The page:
Select Page

Fundamentals to support Rand?

Fundamentals to support Rand?

In last week’s Part 1 of this column we showed that there has been a very close correlation between the Rand/US Dollar exchange rate, the oil price and the JSE Allshare index. As the oil price (and commodities in general) rose, the Allshare index rose while the Rand weakened. Now that the oil price (and commodities in general) collapsed, the Allshare index appears to be stagnating where its close correlation with the oil price would have indicated at least a significant decline in the Allshare index.

12 month average world oil demand

12 month average world oil demand

It would have similarly indicated a strengthening of the Rand whereas the Rand has actually weakened significantly. History does indicate though that the Allshare index appears to ignore rapid changes in the oil price and the Rand/US Dollar exchange rate and that the recent swings in their fortunes may not necessarily lead to the index retreating significantly.
As we conclude above, the recent collapse in the oil price does not appear to be justified, which may be the reason for the Allshare index not having tracked this collapse. Similarly it appears that the recent ‘collapse’ in the Rand/US Dollar exchange rate is not justified.
On this basis, we conclude that the weakness of the Rand is overdone and that the Rand should strengthen on the basis of fundamentals. However this weakness is bound to result in an increase in the SA repo rate sooner and higher than expected. We also believe that it is bound to accelerate the rate of inflation which also will lead to an increase in the repo rate. , Finally, we believe that the weakness of the oil price (and commodities in general) is overdone and should reverse. However this reversal may take quite a while to manifest.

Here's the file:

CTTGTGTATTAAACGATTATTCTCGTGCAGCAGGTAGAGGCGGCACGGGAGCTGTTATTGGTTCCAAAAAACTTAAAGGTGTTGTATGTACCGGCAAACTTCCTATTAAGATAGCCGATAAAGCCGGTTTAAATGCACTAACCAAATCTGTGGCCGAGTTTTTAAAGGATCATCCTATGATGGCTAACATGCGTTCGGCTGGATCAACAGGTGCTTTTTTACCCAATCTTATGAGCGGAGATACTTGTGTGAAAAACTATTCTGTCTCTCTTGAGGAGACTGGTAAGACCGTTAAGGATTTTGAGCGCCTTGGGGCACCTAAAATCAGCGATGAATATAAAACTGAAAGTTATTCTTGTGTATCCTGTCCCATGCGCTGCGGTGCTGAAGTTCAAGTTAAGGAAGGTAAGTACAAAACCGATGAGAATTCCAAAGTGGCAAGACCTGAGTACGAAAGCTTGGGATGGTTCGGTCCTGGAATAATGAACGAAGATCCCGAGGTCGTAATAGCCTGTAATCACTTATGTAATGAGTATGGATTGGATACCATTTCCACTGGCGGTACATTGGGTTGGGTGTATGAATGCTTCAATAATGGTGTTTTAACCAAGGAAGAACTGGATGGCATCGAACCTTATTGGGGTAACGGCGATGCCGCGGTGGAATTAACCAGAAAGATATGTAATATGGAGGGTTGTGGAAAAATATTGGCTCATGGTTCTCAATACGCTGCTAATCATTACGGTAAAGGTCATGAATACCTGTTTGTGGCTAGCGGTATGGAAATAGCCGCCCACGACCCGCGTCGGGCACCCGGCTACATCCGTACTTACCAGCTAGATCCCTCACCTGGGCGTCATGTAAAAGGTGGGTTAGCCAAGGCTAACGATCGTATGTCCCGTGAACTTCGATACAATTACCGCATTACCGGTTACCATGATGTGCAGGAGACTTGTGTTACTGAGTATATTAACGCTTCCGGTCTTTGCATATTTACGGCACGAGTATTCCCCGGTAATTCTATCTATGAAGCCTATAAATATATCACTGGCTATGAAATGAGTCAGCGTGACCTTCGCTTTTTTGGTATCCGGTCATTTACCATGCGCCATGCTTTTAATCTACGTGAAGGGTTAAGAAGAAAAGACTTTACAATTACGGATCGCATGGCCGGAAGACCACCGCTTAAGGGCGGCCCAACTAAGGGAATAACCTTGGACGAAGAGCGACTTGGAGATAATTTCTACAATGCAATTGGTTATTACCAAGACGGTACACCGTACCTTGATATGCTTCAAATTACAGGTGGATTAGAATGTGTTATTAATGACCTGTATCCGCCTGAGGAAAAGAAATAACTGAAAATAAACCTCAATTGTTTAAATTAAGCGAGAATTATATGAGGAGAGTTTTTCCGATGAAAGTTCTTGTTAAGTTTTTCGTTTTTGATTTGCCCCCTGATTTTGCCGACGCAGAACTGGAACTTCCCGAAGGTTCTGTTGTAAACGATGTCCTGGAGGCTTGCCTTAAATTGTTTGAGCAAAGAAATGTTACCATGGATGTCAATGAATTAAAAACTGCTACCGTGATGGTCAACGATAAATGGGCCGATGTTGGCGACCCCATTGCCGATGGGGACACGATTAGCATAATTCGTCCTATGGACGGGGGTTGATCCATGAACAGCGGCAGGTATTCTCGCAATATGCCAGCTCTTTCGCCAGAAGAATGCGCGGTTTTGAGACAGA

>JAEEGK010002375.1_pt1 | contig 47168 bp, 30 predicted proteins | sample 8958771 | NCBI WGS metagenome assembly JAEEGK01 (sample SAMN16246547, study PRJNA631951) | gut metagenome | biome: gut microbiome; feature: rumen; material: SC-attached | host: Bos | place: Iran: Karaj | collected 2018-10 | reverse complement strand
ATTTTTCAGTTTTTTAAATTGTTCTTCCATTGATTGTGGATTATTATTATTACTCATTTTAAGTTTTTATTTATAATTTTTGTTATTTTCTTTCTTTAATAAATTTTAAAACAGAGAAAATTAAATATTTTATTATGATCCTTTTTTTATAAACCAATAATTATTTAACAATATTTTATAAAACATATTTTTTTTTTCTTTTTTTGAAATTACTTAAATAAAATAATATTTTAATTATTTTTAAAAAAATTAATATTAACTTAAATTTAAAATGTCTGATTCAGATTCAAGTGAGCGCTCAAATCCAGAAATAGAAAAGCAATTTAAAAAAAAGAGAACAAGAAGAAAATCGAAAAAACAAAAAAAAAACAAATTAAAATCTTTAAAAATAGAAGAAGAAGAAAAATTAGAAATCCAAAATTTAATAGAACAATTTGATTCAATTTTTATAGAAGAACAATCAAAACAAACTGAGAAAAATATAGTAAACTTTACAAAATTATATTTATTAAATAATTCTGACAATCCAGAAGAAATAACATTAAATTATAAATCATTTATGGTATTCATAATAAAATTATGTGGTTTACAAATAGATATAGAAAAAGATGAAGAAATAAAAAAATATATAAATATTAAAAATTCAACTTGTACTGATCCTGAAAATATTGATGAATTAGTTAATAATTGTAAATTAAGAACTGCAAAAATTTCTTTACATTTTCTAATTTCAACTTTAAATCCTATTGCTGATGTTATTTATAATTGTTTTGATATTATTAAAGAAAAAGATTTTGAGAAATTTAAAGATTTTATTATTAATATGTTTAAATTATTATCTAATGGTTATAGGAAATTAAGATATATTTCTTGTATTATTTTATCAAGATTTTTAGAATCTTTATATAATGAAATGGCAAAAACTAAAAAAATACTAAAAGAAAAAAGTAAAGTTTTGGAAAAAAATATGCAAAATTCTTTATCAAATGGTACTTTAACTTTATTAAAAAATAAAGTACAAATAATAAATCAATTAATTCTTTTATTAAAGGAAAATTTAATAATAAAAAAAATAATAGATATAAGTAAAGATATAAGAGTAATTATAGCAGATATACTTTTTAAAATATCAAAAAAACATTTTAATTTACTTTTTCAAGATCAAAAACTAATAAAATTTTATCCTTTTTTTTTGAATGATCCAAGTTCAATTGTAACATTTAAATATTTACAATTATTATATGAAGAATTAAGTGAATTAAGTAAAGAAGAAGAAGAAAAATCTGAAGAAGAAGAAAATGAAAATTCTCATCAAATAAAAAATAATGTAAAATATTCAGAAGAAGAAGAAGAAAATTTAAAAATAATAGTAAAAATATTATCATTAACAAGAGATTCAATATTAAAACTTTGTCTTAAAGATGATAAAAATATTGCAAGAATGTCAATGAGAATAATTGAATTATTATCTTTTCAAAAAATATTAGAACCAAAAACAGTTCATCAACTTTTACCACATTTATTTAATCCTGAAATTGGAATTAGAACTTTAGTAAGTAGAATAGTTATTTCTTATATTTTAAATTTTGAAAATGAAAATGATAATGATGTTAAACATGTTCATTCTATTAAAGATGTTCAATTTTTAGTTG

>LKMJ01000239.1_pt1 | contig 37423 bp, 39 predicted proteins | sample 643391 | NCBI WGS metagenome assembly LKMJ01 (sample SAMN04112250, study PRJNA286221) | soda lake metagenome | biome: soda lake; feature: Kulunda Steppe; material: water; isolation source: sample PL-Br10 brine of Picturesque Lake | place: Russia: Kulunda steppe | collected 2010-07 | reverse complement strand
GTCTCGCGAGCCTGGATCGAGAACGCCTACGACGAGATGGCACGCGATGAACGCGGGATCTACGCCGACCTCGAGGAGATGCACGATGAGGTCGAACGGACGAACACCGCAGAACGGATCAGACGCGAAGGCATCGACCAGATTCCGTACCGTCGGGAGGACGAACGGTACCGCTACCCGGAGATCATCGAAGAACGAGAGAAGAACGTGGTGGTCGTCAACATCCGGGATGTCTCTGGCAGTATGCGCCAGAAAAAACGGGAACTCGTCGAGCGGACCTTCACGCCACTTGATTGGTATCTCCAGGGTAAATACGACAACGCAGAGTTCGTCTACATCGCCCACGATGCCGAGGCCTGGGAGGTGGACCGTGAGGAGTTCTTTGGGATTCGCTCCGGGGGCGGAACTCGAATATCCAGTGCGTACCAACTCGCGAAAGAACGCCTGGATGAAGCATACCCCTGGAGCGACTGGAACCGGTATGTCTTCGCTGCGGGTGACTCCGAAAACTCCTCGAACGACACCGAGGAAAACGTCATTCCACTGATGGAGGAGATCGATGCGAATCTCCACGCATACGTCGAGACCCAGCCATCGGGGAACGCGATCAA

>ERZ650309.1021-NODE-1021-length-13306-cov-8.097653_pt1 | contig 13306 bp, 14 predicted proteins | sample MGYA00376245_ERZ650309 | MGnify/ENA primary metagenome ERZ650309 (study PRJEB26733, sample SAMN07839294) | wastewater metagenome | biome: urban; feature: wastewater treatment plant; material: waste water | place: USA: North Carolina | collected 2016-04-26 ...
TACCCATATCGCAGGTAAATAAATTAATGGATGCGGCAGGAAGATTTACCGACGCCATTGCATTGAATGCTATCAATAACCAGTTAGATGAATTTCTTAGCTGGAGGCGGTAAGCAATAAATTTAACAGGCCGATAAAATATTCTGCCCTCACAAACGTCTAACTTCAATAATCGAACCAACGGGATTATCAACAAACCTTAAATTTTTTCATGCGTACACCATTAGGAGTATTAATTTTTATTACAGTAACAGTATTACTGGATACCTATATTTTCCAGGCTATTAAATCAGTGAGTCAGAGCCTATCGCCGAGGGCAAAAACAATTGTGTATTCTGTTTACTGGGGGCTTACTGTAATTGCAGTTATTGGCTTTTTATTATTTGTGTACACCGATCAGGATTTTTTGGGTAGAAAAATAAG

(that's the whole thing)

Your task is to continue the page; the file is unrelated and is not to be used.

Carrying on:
While we are faced with these very negative developments for which it is very difficult to time a correction, the investor should continue to focus on real returns rather than absolute returns to increase his wealth slowly and steadily. With an inflation rate of around 3% one should be quite content if one manages to achieve an investment return around of 8% per annum. As an active fund member one should not shun equities but should be cautious, spread the risks as far as the law allows and focus on stock picking. In terms of equity sectors, depressed commodity markets may offer selective buying opportunities but this may require patience to realise gains, and it may still just be too early. Consumer Goods and Consumer Services had a terrific run since the beginning of 2006, driven mainly by foreign investors. With the severe depreciation of the Rand, foreign investors will have been hurt and their interest is likely to wane. We therefore do not see much potential in these sectors any more. This leaves the Financial and Industrial sectors as sectors we believe to offer the best prospects.
In terms of diversification between different asset classes locally, the likelihood of a repo rate increase suggests that interest bearing investments do not hold good prospects at this stage. However the prospect of accelerating inflation favours inflation linked bonds.
Although global diversification must be part of any local investor’s investment strategy, the overdone weakness of the Rand suggests that one should currently not move capital offshore. More speculative investors with offshore investments may actually want to consider repatriating capital to capitalise on what we believe to be an unjustifiably weak Rand.

About The Author